His fall has electrified the country - not because Giulio Andreotti, seven times prime minister, life senator, the post-war leader who outlasted De Gaulle, Adenauer, Truman and Stalin, is under investigation for conniving with the Mafia. Any reasonably streetwise Italian will say he 'knew' it all the time - meaning, in fact, that it was gossiped about, it made sense, even though no one had the slightest scrap of proof. 'I'll believe things are changing when they get Andreotti,' muttered my greengrocer recently, and the admiring cynicism in his voice implied that Andreotti was far too sly a fox to get caught.
The shock, the delight and indeed the slight nervousness derive from the fact that for the first time the magistrates have been able to voice such grave suspicions about the politician who was seen to be the most powerful, most cunning and most untouchable of all. For decades magistrates who tried (and many did not bother) to probe murky doings by ruling politicians, or who sought to follow the strange threads that seemed to link bomb attacks, terrorism, mysteries and scandals with Rome, were warned off or forced to drop the cases, or found the material transferred to others who would quietly bury it. Sometimes it could have been self-censorship by the judiciary, sometimes political pressure. And the bottom line was always the rationale dogging Italy since the war: 'We don't want the Communists to get to power, do we?'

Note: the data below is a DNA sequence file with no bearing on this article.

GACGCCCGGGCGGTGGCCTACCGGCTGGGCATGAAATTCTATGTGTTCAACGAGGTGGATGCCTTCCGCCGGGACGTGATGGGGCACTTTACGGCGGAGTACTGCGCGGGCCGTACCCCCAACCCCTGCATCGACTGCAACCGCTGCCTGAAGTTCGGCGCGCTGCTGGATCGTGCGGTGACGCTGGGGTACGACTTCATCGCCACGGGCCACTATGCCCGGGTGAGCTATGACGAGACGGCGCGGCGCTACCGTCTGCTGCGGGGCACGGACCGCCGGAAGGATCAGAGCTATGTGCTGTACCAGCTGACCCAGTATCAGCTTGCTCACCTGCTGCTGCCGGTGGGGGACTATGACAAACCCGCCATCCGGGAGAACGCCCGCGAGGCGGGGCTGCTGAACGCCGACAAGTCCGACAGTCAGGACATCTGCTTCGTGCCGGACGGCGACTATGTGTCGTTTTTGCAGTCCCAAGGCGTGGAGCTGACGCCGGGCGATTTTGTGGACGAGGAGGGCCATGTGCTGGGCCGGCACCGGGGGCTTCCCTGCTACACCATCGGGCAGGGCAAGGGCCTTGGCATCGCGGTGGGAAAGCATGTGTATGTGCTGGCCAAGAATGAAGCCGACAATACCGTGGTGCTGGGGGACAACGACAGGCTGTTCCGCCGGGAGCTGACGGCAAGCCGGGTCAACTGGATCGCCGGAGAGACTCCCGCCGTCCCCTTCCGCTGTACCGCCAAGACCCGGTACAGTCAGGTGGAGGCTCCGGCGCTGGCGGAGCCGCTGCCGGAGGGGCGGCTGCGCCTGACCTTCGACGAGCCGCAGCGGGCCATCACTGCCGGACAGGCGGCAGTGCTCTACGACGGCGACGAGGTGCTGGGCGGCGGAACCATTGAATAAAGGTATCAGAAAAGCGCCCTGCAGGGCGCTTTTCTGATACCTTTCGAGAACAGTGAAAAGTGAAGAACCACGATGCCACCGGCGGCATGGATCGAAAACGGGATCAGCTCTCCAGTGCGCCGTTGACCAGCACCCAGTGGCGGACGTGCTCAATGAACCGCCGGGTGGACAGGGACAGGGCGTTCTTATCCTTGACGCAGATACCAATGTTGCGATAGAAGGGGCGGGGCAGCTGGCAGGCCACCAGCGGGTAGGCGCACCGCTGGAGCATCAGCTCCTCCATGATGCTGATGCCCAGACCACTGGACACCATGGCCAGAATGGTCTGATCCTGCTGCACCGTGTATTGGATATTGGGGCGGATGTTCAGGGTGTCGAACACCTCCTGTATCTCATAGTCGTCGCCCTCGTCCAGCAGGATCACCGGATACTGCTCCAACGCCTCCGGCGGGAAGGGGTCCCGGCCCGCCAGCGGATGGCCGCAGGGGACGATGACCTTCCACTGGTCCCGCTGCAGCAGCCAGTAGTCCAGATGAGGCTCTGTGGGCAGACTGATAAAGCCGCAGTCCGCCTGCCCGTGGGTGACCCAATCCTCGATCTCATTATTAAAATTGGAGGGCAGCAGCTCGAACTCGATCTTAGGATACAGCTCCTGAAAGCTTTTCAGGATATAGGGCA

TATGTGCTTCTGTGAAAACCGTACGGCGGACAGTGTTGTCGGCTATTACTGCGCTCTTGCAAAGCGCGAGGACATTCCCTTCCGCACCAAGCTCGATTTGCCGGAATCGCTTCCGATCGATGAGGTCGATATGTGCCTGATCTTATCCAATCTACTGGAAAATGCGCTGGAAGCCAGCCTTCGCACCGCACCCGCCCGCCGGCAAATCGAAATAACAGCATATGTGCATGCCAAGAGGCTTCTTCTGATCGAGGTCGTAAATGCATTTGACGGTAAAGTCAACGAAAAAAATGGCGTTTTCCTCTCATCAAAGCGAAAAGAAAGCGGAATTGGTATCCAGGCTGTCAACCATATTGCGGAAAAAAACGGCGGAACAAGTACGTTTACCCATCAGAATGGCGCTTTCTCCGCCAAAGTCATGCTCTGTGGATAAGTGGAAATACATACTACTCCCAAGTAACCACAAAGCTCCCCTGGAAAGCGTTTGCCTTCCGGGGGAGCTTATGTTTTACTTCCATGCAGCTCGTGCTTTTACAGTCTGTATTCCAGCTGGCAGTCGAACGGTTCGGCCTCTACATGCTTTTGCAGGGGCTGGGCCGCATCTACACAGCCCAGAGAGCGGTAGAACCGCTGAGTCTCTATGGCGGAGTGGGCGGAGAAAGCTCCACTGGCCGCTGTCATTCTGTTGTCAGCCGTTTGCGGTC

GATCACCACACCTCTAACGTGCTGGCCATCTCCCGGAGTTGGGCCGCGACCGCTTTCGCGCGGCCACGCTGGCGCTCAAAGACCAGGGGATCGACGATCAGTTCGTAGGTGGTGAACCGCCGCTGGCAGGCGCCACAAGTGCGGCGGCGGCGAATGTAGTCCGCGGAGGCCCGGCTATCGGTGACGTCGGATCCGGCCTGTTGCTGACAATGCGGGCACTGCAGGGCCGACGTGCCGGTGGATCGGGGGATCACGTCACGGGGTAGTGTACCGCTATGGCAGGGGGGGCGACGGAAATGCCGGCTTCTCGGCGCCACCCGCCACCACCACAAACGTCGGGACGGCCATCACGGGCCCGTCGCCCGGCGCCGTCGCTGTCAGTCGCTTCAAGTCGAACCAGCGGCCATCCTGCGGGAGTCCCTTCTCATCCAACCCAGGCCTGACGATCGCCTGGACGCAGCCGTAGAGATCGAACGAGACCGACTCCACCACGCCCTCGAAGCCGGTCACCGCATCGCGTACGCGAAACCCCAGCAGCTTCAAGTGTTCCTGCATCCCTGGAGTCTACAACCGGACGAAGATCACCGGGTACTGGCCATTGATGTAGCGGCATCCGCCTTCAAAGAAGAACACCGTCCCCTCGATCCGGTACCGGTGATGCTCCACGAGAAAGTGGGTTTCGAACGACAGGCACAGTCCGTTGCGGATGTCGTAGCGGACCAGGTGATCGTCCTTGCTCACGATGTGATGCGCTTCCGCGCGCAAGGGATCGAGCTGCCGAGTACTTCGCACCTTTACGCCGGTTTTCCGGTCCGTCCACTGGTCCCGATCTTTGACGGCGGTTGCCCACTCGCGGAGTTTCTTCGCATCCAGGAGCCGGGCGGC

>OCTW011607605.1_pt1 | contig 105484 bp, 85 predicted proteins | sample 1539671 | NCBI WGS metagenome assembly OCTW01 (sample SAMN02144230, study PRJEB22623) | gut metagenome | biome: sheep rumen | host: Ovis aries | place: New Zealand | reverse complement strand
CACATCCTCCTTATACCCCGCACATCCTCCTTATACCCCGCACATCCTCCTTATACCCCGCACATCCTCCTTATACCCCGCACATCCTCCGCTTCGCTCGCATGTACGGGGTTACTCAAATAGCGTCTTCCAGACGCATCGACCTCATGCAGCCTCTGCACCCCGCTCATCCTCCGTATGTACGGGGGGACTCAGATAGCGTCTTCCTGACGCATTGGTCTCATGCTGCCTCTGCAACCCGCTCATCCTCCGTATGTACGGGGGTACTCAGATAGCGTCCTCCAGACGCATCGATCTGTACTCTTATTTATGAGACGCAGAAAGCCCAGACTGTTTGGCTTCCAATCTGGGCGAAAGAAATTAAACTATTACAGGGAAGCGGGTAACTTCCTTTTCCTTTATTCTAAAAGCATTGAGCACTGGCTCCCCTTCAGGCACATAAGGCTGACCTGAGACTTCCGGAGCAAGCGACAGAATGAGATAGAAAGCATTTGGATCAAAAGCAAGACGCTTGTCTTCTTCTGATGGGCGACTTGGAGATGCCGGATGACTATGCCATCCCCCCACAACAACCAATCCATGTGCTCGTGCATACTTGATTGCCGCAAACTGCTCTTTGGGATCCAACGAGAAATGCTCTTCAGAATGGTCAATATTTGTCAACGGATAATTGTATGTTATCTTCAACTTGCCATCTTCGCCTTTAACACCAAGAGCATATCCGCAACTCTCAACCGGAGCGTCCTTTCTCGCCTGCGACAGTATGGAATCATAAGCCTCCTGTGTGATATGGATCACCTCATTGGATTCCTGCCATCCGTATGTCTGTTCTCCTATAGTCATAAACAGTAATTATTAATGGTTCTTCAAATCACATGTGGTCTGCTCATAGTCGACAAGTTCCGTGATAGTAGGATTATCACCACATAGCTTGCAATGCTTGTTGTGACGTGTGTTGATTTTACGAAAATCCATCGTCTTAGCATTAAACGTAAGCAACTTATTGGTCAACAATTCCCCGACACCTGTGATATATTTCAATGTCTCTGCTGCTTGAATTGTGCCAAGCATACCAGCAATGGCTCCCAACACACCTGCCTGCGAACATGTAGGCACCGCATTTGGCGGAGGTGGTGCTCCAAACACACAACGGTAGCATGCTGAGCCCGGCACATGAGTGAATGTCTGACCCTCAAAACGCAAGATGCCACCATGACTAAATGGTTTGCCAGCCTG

The implications of the magistrates' latest move are appalling. Can a man who, more than anyone else, personified Italian politics at home and abroad for half a century have been in league with the Mafia? Can a sworn representative of the state have been allied to a criminal organisation which regards itself as a state within the state - or, more accurately, an anti-state? Can he, despite his government's anti-Mafia laws, have connived with and protected the authors of terrible massacres and murders, enabled them to gain power over large areas of Italy, to build up worldwide drugs and arms-running empires?
Of course, Mr Andreotti has not yet been 'got'. As serious commentators keep reminding Italians - and most prefer to forget - he has received notice of investigations, which does not even amount to a charge, much less a conviction. On the other hand, even more than in the case of Bettino Craxi, the former Socialist prime minister and the other star suspect, the magistrates have been taking their time, apparently to be particularly sure they have a solid case. It took nine months' investigations before the Palermo magistrates produced their 250-page case asking the Senate for permission to proceed.